Roxbury Center Targets Health Disparities In Boston’s Poorest Neighborhoods
By Marina Renton
July 24, 2015
When it comes to health in Boston, it’s hard to deny there’s a great divide across neighborhoods.
Need proof? A 2013 Boston Public Health Commission report found that, from 2000 to 2009, the average life expectancy for Boston residents was 77.9 years. But in the Back Bay, it was higher — 83.7 years — compared to Roxbury, where the average life expectancy was 74.
If you want to get even more local, you can analyze the same data by census tract, where life expectancy varies by as many as 33 years: 91.9 years in the Back Bay area between Massachusetts Avenue and Arlington Street, and 58.9 years in Roxbury, between Mass. Ave. and Dudley Street and Shawmut Avenue and Albany Street. That’s according to a 2012 report from the Center on Human Needs at Virginia Commonwealth University in Richmond.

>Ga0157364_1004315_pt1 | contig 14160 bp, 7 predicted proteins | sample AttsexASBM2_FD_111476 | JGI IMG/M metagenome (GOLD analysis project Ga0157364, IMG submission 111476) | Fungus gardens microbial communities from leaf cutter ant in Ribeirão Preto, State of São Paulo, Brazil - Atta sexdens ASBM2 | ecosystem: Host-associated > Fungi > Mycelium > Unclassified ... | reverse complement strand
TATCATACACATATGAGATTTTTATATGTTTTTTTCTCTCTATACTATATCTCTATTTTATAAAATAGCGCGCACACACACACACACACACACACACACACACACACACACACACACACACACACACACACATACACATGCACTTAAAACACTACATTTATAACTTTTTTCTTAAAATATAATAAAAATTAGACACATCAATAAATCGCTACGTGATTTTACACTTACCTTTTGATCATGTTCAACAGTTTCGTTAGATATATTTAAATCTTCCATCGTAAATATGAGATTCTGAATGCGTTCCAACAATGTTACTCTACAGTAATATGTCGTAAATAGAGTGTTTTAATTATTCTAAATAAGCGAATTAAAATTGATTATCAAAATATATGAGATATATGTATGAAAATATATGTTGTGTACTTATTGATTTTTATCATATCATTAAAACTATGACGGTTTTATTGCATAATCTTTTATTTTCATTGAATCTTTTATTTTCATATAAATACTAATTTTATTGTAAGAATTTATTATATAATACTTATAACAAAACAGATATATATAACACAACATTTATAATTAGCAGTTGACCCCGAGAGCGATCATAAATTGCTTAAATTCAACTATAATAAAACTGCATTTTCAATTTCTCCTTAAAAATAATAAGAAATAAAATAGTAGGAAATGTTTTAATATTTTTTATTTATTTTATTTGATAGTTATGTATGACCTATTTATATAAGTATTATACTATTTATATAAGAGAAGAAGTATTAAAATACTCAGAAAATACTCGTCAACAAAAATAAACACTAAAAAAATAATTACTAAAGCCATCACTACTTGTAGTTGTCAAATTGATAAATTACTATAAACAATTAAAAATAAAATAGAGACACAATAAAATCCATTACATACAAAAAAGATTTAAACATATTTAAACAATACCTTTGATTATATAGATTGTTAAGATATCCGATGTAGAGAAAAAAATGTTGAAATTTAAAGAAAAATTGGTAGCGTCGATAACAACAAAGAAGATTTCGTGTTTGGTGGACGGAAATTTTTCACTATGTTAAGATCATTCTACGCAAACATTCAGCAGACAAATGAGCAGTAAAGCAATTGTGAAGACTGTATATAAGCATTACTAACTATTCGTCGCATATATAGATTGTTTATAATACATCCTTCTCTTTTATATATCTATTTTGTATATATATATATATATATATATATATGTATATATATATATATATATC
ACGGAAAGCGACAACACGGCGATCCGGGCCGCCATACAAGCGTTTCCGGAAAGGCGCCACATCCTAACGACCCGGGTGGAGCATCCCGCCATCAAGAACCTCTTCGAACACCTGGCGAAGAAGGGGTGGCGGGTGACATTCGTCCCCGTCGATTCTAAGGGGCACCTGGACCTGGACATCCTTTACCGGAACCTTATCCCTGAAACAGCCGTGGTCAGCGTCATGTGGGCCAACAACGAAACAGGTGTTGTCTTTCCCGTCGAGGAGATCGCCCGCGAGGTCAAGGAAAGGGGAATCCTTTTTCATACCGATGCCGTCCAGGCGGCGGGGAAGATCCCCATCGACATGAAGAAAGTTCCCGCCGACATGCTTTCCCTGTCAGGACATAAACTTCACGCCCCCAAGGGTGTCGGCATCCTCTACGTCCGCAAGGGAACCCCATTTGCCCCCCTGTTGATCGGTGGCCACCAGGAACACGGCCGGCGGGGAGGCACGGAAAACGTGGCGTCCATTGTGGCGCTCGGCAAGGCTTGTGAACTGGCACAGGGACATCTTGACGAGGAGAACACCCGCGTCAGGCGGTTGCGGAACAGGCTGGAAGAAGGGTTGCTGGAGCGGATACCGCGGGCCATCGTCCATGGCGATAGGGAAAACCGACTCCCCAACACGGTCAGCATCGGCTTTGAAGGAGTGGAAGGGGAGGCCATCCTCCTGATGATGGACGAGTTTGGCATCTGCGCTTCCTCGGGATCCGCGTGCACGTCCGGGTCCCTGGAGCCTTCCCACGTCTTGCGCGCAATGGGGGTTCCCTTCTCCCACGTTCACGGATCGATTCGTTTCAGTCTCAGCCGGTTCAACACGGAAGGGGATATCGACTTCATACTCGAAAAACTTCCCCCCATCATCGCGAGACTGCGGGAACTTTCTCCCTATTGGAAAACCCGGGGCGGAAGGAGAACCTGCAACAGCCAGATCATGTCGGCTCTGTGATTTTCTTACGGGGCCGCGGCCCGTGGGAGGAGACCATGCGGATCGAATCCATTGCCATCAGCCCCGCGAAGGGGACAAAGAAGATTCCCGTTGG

The Whittier Street Health Center in Roxbury is trying to tackle the disparities in a very concrete way. With the launch of a new fitness club and community garden, the center is trying to make healthy food and exercise opportunities available and affordable to all, despite geography.
“What we’re trying to do is to remove those social determinants and barriers that are causing these [health] disparities,” said Frederica Williams, president and CEO of the health center.
‘If I Sweat, I’m Doing Something Right’
The fitness club and garden initiatives just launched June 27, but the Whittier Health and Wellness Institute is already drawing in community members.
Eight months ago, Wanda Elliott weighed 256 pounds. On a visit to her Whittier Street physician, she learned her blood pressure was high — high enough that she had to start taking medication. That was the wake-up call that motivated her to change her diet and start exercising.
“I was dragging,” she said.